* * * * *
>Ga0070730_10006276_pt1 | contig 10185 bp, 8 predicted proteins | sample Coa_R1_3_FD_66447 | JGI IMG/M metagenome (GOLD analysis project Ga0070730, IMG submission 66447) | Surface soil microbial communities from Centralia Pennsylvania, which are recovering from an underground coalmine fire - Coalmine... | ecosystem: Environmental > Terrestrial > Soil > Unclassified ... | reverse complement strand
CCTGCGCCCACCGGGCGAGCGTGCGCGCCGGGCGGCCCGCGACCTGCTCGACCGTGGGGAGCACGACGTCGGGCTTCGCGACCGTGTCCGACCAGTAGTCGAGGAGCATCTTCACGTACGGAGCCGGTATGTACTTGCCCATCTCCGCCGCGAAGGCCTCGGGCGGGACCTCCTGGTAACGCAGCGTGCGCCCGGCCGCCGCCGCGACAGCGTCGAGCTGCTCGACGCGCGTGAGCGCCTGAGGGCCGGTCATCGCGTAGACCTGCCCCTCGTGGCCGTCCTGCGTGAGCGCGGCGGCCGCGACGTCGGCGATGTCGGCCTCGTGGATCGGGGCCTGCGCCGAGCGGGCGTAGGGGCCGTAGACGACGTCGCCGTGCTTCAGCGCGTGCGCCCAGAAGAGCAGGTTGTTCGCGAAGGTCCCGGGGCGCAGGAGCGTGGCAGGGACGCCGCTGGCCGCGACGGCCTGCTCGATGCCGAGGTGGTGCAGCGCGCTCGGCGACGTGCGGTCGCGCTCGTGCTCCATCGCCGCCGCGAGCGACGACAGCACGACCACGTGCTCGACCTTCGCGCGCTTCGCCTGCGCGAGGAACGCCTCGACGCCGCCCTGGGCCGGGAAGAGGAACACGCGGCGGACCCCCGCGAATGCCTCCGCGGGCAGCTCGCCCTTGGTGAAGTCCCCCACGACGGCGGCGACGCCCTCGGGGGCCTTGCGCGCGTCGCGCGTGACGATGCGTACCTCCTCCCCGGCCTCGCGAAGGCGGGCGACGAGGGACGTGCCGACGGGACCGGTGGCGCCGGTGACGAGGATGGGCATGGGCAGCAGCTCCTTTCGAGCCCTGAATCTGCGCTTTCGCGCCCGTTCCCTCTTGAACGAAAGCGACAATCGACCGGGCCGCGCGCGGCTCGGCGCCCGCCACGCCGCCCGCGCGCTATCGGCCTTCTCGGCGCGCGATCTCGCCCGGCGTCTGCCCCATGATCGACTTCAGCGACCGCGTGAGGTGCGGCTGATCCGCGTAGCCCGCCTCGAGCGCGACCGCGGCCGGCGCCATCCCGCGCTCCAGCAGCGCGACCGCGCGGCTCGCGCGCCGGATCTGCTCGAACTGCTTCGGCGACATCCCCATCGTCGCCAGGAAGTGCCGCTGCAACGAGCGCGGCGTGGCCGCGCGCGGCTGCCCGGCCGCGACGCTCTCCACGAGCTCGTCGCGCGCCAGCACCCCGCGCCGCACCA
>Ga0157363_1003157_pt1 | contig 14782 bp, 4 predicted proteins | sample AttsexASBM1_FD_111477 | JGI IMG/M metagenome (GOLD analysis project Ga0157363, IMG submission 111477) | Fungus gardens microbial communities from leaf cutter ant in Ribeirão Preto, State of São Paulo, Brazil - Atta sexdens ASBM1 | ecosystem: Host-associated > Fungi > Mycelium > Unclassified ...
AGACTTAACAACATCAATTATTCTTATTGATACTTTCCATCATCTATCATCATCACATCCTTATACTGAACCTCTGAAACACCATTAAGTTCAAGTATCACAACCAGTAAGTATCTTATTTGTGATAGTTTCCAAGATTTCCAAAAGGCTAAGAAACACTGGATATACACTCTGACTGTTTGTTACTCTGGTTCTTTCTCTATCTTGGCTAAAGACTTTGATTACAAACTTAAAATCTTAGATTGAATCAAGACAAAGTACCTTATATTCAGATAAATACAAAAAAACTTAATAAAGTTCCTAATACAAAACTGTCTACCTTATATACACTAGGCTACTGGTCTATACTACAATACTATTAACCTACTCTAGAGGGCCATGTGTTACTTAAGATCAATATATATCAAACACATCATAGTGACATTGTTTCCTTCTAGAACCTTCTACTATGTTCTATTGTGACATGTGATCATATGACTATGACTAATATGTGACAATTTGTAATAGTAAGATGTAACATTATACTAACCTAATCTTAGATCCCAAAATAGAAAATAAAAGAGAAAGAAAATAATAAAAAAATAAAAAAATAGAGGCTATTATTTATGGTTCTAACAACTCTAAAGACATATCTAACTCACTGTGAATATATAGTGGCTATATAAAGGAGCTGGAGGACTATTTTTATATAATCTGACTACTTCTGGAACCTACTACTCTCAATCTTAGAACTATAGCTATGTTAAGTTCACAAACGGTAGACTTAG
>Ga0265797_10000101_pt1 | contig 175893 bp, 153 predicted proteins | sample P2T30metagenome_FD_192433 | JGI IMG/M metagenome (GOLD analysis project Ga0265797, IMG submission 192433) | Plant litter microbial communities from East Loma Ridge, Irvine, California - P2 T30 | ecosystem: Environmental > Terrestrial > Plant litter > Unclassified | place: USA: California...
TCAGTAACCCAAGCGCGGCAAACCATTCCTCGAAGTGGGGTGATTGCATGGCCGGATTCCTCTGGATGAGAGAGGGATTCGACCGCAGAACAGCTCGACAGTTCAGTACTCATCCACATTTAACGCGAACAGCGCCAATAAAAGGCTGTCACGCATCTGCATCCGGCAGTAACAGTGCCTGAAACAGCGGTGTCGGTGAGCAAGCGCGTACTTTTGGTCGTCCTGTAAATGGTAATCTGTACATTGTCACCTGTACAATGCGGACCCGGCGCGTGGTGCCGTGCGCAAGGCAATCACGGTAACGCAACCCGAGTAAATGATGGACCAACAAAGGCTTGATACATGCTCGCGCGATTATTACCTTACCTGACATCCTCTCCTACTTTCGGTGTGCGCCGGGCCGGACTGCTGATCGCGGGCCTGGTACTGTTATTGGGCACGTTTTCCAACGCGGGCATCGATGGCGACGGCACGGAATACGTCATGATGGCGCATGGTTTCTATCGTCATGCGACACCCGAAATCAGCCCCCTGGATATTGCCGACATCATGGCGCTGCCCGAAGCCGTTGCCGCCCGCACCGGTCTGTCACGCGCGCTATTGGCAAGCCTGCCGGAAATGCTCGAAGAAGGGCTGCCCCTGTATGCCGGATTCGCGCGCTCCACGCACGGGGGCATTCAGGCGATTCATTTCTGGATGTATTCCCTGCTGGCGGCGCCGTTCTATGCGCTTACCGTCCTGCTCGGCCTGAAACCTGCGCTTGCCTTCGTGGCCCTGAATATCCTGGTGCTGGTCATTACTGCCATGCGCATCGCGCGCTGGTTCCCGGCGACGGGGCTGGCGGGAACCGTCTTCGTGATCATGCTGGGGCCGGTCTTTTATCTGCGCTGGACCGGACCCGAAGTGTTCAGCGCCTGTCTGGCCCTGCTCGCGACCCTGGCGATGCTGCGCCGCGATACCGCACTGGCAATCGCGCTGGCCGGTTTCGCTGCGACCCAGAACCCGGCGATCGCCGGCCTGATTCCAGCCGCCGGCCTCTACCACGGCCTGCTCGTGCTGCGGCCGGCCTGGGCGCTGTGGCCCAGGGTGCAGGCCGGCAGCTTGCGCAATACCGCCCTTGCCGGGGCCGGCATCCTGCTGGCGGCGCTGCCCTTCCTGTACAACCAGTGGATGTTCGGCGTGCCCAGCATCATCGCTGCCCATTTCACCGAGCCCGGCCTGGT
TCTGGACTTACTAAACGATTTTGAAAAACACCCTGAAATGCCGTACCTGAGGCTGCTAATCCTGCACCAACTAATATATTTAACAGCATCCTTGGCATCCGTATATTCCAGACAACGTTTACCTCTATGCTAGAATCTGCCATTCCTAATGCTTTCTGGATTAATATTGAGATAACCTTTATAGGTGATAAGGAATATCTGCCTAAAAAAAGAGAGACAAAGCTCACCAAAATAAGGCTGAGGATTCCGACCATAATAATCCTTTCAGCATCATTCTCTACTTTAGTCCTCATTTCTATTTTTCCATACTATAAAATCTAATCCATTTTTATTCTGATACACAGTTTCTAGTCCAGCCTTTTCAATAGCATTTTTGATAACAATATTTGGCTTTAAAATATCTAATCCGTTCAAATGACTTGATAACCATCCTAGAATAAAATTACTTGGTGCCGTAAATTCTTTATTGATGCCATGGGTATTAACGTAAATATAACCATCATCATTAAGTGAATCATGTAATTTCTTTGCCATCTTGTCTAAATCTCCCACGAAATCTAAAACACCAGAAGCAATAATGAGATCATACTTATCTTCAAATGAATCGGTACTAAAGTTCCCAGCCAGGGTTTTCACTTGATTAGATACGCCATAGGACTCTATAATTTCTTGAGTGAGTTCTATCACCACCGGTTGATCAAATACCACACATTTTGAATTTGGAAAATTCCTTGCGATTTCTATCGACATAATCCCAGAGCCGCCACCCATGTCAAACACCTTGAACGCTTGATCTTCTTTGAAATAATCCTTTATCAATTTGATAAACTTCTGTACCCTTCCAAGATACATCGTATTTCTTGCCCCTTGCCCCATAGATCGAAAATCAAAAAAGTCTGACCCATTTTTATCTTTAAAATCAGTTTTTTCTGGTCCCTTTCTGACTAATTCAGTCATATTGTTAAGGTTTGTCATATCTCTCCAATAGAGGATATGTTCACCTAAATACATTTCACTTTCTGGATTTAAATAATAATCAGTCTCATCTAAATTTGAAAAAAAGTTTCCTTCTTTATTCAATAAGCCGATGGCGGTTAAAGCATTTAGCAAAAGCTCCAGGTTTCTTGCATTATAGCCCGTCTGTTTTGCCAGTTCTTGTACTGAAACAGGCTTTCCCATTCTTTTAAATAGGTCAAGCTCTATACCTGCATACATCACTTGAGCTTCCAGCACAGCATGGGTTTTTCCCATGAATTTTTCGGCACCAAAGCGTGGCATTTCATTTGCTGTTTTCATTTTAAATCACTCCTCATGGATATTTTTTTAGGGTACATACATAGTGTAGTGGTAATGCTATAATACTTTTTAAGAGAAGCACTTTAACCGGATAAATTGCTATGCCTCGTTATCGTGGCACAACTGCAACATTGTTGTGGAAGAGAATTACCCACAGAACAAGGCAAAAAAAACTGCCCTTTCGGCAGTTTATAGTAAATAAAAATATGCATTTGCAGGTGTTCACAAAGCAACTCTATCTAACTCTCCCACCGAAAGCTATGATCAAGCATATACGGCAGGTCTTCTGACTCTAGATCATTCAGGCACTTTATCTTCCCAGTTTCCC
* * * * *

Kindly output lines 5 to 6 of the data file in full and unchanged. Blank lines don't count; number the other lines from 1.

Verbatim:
>Ga0265797_10000101_pt1 | contig 175893 bp, 153 predicted proteins | sample P2T30metagenome_FD_192433 | JGI IMG/M metagenome (GOLD analysis project Ga0265797, IMG submission 192433) | Plant litter microbial communities from East Loma Ridge, Irvine, California - P2 T30 | ecosystem: Environmental > Terrestrial > Plant litter > Unclassified | place: USA: California...
TCAGTAACCCAAGCGCGGCAAACCATTCCTCGAAGTGGGGTGATTGCATGGCCGGATTCCTCTGGATGAGAGAGGGATTCGACCGCAGAACAGCTCGACAGTTCAGTACTCATCCACATTTAACGCGAACAGCGCCAATAAAAGGCTGTCACGCATCTGCATCCGGCAGTAACAGTGCCTGAAACAGCGGTGTCGGTGAGCAAGCGCGTACTTTTGGTCGTCCTGTAAATGGTAATCTGTACATTGTCACCTGTACAATGCGGACCCGGCGCGTGGTGCCGTGCGCAAGGCAATCACGGTAACGCAACCCGAGTAAATGATGGACCAACAAAGGCTTGATACATGCTCGCGCGATTATTACCTTACCTGACATCCTCTCCTACTTTCGGTGTGCGCCGGGCCGGACTGCTGATCGCGGGCCTGGTACTGTTATTGGGCACGTTTTCCAACGCGGGCATCGATGGCGACGGCACGGAATACGTCATGATGGCGCATGGTTTCTATCGTCATGCGACACCCGAAATCAGCCCCCTGGATATTGCCGACATCATGGCGCTGCCCGAAGCCGTTGCCGCCCGCACCGGTCTGTCACGCGCGCTATTGGCAAGCCTGCCGGAAATGCTCGAAGAAGGGCTGCCCCTGTATGCCGGATTCGCGCGCTCCACGCACGGGGGCATTCAGGCGATTCATTTCTGGATGTATTCCCTGCTGGCGGCGCCGTTCTATGCGCTTACCGTCCTGCTCGGCCTGAAACCTGCGCTTGCCTTCGTGGCCCTGAATATCCTGGTGCTGGTCATTACTGCCATGCGCATCGCGCGCTGGTTCCCGGCGACGGGGCTGGCGGGAACCGTCTTCGTGATCATGCTGGGGCCGGTCTTTTATCTGCGCTGGACCGGACCCGAAGTGTTCAGCGCCTGTCTGGCCCTGCTCGCGACCCTGGCGATGCTGCGCCGCGATACCGCACTGGCAATCGCGCTGGCCGGTTTCGCTGCGACCCAGAACCCGGCGATCGCCGGCCTGATTCCAGCCGCCGGCCTCTACCACGGCCTGCTCGTGCTGCGGCCGGCCTGGGCGCTGTGGCCCAGGGTGCAGGCCGGCAGCTTGCGCAATACCGCCCTTGCCGGGGCCGGCATCCTGCTGGCGGCGCTGCCCTTCCTGTACAACCAGTGGATGTTCGGCGTGCCCAGCATCATCGCTGCCCATTTCACCGAGCCCGGCCTGGT